A friend of mine on Google+ shared a screen capture of a Facebook post that reported that another friend of hers had watched explicit pornography -- the application he viewed it in used Facebook's "frictionless sharing" to broadcast the details to his mother, his friends, his co-workers, his boss ... everybody.
At the Google I/O 2012 developers conference this week, Google+ vice president Bradley Horowitz said: Automated posts "don't really work." And he's right.
The reason is that they create an incentive for third-party social sites to game the system and aggressively exploit the users. Many don't, but the incentive is there.
It pits social sites against one another in a competition to see which can use Facebook's API to virally gain the most users. Whichever app can shamelessly entice the most people to sign up wins, even at the expense of the users' reputations.
Sites share tempting content with a user's Facebook friends. But the friends can't see it or watch it unless they, too, sign up to automatically spam their friends with tempting content.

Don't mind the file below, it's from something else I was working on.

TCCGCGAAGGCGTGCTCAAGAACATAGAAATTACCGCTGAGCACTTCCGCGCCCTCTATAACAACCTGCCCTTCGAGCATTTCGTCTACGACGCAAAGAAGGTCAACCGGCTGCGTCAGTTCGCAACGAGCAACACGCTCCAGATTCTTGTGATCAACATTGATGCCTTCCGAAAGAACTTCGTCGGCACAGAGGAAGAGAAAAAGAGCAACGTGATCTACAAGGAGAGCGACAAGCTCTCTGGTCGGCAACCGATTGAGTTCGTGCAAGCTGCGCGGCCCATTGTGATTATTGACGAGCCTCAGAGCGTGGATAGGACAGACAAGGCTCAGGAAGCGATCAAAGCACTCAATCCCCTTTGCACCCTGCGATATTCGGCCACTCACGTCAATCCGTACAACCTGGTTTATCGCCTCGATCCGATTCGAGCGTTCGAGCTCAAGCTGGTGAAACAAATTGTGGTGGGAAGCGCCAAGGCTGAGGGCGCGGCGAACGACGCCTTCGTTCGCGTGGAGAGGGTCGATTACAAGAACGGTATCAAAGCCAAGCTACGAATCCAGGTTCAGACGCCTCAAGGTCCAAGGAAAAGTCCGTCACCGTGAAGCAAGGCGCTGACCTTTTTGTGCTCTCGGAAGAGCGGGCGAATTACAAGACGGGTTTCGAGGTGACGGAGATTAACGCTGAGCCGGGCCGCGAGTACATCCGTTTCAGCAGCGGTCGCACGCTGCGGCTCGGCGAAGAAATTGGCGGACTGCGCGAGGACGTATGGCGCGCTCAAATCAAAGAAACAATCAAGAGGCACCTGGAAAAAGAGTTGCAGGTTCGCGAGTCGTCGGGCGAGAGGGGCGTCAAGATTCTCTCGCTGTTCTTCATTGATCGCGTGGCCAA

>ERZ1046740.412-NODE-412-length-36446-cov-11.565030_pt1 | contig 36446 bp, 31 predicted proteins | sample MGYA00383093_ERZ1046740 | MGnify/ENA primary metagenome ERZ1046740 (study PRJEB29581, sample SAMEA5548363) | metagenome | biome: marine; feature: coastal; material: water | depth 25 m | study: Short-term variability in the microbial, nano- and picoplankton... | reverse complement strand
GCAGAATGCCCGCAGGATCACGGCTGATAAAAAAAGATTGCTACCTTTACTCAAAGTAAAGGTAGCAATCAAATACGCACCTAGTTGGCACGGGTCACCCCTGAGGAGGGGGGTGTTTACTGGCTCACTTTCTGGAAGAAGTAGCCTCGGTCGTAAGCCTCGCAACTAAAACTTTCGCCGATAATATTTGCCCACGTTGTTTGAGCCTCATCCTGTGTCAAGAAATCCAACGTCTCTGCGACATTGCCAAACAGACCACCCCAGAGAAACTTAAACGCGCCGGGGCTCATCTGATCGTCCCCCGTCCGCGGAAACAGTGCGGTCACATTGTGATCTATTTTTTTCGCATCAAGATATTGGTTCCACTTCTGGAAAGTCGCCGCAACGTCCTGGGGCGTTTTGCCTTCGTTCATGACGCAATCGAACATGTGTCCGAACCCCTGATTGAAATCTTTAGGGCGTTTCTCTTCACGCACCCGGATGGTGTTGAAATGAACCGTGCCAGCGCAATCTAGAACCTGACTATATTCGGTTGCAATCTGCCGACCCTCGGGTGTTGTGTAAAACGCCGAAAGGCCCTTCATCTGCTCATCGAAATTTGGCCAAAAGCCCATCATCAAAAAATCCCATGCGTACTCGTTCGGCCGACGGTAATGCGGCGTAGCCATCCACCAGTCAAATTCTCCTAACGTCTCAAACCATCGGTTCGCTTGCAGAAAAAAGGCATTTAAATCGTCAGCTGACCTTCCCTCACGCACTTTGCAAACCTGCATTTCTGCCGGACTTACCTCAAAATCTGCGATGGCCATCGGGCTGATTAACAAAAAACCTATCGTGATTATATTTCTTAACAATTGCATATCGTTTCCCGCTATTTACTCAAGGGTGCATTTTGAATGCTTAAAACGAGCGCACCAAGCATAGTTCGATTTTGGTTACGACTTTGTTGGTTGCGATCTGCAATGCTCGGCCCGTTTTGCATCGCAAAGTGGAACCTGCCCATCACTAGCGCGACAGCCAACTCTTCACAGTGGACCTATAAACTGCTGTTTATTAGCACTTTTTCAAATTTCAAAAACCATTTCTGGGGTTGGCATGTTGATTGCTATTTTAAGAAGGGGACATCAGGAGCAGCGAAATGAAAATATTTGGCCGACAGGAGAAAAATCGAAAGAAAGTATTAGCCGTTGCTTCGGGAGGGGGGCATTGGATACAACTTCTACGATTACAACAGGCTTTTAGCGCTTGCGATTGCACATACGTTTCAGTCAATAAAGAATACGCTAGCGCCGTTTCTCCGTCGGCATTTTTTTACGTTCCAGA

So here's a prediction: I think Facebook will copy Google's approach to auto-sharing content. It will at some point add friction to "frictionless sharing" and close its "Open Graph" a little bit so that users must consciously choose to share third-party app activity before releasing such information into the social stream.
Why will Facebook copy Google+ History? For the same reason Facebook copied the Google+ Circle concept, the Subscription concept, the longer post size concept, the look and feel of Google+'s photographs, the ability to edit comments: They are better ideas.
Whether Facebook copies Google's latest offering or not, I'm really looking forward to Google+ History.
It's still early, but from what I can tell, Google+ History should improve my posts, improve the posts of the people I circle, and most of all, do it all while improving user control over what gets shared.
Who knows? It might even improve Facebook.
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